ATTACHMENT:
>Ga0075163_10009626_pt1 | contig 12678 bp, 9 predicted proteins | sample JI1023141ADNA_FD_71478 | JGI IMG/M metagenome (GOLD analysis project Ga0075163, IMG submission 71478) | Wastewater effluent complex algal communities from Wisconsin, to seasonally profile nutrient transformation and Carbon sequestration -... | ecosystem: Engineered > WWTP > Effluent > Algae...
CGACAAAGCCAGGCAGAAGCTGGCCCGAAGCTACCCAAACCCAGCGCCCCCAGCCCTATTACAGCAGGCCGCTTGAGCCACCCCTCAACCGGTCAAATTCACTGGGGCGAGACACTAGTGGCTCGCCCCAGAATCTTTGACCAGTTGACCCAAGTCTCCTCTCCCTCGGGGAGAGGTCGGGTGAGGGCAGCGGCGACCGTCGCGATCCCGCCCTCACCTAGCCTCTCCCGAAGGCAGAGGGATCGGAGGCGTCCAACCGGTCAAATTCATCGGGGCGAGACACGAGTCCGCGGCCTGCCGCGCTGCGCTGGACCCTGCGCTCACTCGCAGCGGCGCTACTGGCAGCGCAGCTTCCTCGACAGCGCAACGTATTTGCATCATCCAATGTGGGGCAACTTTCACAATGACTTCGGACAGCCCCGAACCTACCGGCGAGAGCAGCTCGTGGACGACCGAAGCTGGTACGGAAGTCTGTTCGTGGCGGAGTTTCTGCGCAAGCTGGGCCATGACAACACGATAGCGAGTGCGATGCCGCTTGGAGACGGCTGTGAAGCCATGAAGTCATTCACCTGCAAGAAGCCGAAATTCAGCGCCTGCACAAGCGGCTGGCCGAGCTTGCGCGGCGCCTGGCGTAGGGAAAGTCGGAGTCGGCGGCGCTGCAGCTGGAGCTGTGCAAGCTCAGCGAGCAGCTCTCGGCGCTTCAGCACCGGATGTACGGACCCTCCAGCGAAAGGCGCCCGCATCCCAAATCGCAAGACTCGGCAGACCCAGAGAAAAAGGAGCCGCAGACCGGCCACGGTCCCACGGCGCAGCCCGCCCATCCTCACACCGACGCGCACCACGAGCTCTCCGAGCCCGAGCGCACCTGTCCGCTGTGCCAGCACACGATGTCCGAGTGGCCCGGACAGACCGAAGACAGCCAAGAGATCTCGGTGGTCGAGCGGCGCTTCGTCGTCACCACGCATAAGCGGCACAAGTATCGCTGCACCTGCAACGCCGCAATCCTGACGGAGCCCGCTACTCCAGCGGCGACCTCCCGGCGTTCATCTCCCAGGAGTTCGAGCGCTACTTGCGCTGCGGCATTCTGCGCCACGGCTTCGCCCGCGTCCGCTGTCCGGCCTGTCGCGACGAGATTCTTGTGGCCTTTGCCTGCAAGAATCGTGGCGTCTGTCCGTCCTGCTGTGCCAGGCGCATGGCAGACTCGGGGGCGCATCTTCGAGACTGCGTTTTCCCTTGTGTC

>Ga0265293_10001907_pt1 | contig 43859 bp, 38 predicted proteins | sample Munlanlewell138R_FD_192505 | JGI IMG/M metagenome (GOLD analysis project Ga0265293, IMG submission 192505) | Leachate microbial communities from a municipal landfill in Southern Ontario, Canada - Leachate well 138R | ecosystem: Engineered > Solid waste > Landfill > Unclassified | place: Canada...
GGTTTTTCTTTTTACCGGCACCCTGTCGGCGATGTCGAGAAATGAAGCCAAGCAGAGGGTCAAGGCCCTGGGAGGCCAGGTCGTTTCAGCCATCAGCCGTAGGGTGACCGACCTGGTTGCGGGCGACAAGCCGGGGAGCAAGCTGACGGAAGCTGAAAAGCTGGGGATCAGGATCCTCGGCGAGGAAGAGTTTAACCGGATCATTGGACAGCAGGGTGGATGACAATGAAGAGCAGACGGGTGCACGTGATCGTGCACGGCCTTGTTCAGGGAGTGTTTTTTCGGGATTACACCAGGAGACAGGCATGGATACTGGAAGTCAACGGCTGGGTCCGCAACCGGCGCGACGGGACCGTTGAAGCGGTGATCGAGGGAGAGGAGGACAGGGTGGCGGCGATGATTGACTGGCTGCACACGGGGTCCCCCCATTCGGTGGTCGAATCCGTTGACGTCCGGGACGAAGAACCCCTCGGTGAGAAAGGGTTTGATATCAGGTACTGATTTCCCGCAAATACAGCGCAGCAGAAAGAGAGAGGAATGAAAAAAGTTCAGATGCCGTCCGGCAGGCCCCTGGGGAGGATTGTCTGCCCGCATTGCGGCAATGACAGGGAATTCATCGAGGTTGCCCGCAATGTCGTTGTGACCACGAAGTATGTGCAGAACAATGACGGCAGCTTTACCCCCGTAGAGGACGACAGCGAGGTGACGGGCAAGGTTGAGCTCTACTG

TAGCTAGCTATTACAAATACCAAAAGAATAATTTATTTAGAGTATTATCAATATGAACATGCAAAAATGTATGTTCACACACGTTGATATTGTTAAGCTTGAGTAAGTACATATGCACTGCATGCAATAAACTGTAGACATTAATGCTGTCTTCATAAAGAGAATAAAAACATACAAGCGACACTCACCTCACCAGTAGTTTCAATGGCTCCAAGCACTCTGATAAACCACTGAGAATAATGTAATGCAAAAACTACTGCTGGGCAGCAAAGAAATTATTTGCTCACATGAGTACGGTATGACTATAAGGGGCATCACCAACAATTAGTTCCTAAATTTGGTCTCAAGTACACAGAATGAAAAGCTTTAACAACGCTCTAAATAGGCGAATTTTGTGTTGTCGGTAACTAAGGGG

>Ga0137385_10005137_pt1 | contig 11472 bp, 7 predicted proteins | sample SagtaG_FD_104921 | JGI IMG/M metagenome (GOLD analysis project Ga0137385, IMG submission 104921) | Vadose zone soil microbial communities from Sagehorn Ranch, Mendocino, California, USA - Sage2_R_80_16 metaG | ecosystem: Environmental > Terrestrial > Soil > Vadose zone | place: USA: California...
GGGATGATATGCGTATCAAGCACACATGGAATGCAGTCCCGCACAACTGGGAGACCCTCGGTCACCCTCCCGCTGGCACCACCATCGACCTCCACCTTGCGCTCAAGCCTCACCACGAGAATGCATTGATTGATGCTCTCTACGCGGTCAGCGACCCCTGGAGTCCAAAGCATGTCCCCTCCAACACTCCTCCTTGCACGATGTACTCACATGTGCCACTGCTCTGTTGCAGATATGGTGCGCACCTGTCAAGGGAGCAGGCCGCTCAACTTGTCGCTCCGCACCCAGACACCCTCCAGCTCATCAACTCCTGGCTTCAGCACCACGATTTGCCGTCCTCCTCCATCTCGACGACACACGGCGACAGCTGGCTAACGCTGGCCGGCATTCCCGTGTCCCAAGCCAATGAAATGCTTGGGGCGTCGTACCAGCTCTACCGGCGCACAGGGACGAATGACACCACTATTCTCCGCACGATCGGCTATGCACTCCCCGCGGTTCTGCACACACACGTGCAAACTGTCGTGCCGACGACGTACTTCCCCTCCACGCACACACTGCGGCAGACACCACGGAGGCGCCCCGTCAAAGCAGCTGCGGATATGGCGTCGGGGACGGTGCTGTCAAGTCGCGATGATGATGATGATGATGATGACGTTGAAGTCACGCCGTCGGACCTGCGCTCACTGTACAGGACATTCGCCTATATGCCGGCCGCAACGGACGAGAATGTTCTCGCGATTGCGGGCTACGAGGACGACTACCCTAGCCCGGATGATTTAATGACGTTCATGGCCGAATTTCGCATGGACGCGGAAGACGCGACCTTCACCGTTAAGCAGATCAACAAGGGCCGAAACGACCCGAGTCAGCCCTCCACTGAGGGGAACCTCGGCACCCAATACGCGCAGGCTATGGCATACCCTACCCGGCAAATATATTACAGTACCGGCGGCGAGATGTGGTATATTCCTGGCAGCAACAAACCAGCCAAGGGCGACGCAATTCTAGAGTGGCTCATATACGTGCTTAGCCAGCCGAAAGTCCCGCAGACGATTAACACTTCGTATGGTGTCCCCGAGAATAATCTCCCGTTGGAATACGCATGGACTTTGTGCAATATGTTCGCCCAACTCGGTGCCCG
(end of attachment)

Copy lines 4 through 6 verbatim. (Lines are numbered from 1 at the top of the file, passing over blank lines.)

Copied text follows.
GGTTTTTCTTTTTACCGGCACCCTGTCGGCGATGTCGAGAAATGAAGCCAAGCAGAGGGTCAAGGCCCTGGGAGGCCAGGTCGTTTCAGCCATCAGCCGTAGGGTGACCGACCTGGTTGCGGGCGACAAGCCGGGGAGCAAGCTGACGGAAGCTGAAAAGCTGGGGATCAGGATCCTCGGCGAGGAAGAGTTTAACCGGATCATTGGACAGCAGGGTGGATGACAATGAAGAGCAGACGGGTGCACGTGATCGTGCACGGCCTTGTTCAGGGAGTGTTTTTTCGGGATTACACCAGGAGACAGGCATGGATACTGGAAGTCAACGGCTGGGTCCGCAACCGGCGCGACGGGACCGTTGAAGCGGTGATCGAGGGAGAGGAGGACAGGGTGGCGGCGATGATTGACTGGCTGCACACGGGGTCCCCCCATTCGGTGGTCGAATCCGTTGACGTCCGGGACGAAGAACCCCTCGGTGAGAAAGGGTTTGATATCAGGTACTGATTTCCCGCAAATACAGCGCAGCAGAAAGAGAGAGGAATGAAAAAAGTTCAGATGCCGTCCGGCAGGCCCCTGGGGAGGATTGTCTGCCCGCATTGCGGCAATGACAGGGAATTCATCGAGGTTGCCCGCAATGTCGTTGTGACCACGAAGTATGTGCAGAACAATGACGGCAGCTTTACCCCCGTAGAGGACGACAGCGAGGTGACGGGCAAGGTTGAGCTCTACTG

TAGCTAGCTATTACAAATACCAAAAGAATAATTTATTTAGAGTATTATCAATATGAACATGCAAAAATGTATGTTCACACACGTTGATATTGTTAAGCTTGAGTAAGTACATATGCACTGCATGCAATAAACTGTAGACATTAATGCTGTCTTCATAAAGAGAATAAAAACATACAAGCGACACTCACCTCACCAGTAGTTTCAATGGCTCCAAGCACTCTGATAAACCACTGAGAATAATGTAATGCAAAAACTACTGCTGGGCAGCAAAGAAATTATTTGCTCACATGAGTACGGTATGACTATAAGGGGCATCACCAACAATTAGTTCCTAAATTTGGTCTCAAGTACACAGAATGAAAAGCTTTAACAACGCTCTAAATAGGCGAATTTTGTGTTGTCGGTAACTAAGGGG

>Ga0137385_10005137_pt1 | contig 11472 bp, 7 predicted proteins | sample SagtaG_FD_104921 | JGI IMG/M metagenome (GOLD analysis project Ga0137385, IMG submission 104921) | Vadose zone soil microbial communities from Sagehorn Ranch, Mendocino, California, USA - Sage2_R_80_16 metaG | ecosystem: Environmental > Terrestrial > Soil > Vadose zone | place: USA: California...